The Easiest Way to Build Muscle? Sleep!

Posted by Meagan Kay on

When it comes to building muscle and boosting strength, a lot of us tend to focus on what we do during the day — like what and when we eat (think: protein before workouts, carbs after), drinking plenty of water, and establishing comprehensive workout routines. 

Those are important, of course. But if you don’t get a good night’s sleep too, you probably won’t see significant results. That’s why sleeping is perhaps the best (and easiest) way to increase not only muscle growth, but to also speed up muscle recovery.

How Sleep Helps Build, Grow, and Repair Muscle

If you are really serious about boosting your strength and building muscle, then you have to be just as serious about sleeping well — especially if you’re an athlete. 

When you work out, you break down your body’s muscles. When you sleep, your body repairs and rebuilds those muscles. It’s during sleep — not during your workout — that your body really gets stronger. 

Why? During sleep, our energy consumption lowers, enabling the pituitary gland to release human growth hormone (HGH). HGH tells your body to produce an insulin-like growth factor, which is essential for muscle repair. That then pushes carbohydrates into your muscle cells, so those cells then have the energy to use amino acids (created from the protein in your diet) to build new muscle cells and repair broken-down tissue. 

It’s also important to note that the majority of your body’s HGH is released in pulses while you sleep. In one study of HGH secretion in eight young adults, the plasma of seven of the participants indicated peak levels of HGH at the onset of deep sleep. This peak typically lasted 1.5–3.5 hours. Smaller HGH peaks also appeared during subsequent sleep stages. If sleep was delayed, then so was HGH secretion. 

In other words: no sleep, means no HGH, which means decreased muscle growth and regeneration.

In fact, according to, most of the regenerative processes of the body happen mostly (if not exclusively) while you sleep. During the N3 stage of sleep, blood flow to your muscles increases, allowing for tissue growth and repair to occur. Also, during REM sleep, your muscles relax, thereby releasing tension and reducing some symptoms of chronic pain (or pain and soreness from super intense workouts).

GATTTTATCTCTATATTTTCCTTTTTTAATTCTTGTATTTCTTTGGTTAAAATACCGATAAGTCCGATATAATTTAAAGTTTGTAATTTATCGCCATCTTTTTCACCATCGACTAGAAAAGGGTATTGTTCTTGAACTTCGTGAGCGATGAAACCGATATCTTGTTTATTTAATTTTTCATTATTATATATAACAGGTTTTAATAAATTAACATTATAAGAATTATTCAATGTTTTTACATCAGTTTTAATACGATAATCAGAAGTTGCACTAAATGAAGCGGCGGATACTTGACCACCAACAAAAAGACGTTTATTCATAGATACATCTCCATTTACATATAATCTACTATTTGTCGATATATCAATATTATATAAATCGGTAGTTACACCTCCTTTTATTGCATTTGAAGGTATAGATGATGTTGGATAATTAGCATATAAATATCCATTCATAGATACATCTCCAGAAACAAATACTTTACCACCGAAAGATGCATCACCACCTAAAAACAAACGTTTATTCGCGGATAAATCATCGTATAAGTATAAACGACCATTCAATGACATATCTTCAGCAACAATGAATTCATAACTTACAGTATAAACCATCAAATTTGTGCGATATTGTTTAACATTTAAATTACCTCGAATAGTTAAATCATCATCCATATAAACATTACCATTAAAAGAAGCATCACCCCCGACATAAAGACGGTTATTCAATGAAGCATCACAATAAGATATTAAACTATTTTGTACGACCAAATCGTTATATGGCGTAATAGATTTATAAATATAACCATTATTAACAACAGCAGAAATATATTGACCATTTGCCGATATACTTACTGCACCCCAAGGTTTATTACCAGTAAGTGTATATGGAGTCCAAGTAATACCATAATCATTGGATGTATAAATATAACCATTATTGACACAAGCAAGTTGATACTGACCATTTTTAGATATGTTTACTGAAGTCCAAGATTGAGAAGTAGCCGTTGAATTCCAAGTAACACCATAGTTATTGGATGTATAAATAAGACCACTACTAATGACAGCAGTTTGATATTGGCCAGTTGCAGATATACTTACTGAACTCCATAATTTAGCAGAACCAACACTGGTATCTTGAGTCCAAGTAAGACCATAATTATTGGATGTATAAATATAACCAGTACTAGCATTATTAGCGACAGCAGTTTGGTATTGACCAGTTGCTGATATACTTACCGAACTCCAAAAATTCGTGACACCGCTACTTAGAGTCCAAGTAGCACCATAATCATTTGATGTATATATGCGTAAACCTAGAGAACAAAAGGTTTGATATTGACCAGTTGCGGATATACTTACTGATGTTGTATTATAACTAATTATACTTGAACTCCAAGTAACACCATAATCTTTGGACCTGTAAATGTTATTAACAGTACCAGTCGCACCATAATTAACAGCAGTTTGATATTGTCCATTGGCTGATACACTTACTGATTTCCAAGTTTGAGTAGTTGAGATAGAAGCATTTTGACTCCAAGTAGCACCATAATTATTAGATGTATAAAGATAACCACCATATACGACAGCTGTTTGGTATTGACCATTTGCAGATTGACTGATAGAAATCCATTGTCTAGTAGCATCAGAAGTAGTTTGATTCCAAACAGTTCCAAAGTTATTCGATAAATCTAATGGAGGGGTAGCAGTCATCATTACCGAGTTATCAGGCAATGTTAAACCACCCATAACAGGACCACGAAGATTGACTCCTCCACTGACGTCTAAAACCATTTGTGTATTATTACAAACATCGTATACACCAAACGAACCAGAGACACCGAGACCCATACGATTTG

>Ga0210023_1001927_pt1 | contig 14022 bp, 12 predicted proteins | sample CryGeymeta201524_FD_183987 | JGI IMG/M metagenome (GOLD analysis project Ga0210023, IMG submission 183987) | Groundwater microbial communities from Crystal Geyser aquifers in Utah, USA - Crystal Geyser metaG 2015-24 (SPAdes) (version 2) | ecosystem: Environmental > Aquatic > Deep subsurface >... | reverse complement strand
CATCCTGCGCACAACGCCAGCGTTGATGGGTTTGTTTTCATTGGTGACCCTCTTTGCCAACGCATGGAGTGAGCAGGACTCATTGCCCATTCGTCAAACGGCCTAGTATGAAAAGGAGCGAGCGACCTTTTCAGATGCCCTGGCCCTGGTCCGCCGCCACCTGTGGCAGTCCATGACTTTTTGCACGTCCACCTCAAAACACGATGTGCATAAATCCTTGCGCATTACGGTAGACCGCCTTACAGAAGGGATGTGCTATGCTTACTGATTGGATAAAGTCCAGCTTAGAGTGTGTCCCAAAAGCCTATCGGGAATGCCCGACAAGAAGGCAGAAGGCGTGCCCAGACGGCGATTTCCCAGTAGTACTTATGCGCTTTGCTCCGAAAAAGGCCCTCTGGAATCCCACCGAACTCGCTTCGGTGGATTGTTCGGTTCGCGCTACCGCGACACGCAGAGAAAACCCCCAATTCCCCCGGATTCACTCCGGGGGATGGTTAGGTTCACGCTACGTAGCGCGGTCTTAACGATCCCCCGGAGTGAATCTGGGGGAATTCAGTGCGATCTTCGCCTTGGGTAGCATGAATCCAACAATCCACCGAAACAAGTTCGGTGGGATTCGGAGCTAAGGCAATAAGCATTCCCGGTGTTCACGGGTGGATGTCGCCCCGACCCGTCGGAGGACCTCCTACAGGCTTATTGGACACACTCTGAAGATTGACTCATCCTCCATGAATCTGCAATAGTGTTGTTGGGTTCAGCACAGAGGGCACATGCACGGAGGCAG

What Happens If You Don’t Get Enough Sleep?

Believe it or not, getting less than eight hours of sleep per night can potentially shrink your muscles, or at the very least make you feel weaker. When we don’t get enough sleep, our bodies release higher levels of the stress hormone cortisol, which inhibits the repair of muscle (and can even make your body hold onto its fat stores). 

But beyond muscle growth and repair, sleep deprivation also inhibits our overall recovery, both mental and physical. Let’s look at a few examples:

By comparing cyclists’ recovery from a single HIIT training session, one study determined that even a single night of partial sleep deprivation impairs recovery. Trained male cyclists were either allowed a full night of sleep (around 8 hours) or around half a night of sleep. Not only did the cyclists in the sleep deprived group see a decrease in their relative peak power output, but they were also sleepier and less motivated to train the next day.

Research also suggests that elite athletes who got just 2–4 fewer hours of sleep per night show not only impaired physical functioning (in everything from tennis serve accuracy to sprint times and soccer kicking skills), but also impaired cognitive functions, including reaction time, judgement, and decision-making. On the other hand, sleep extension improved a wide range physical and cognitive capabilities for athletes in various sports.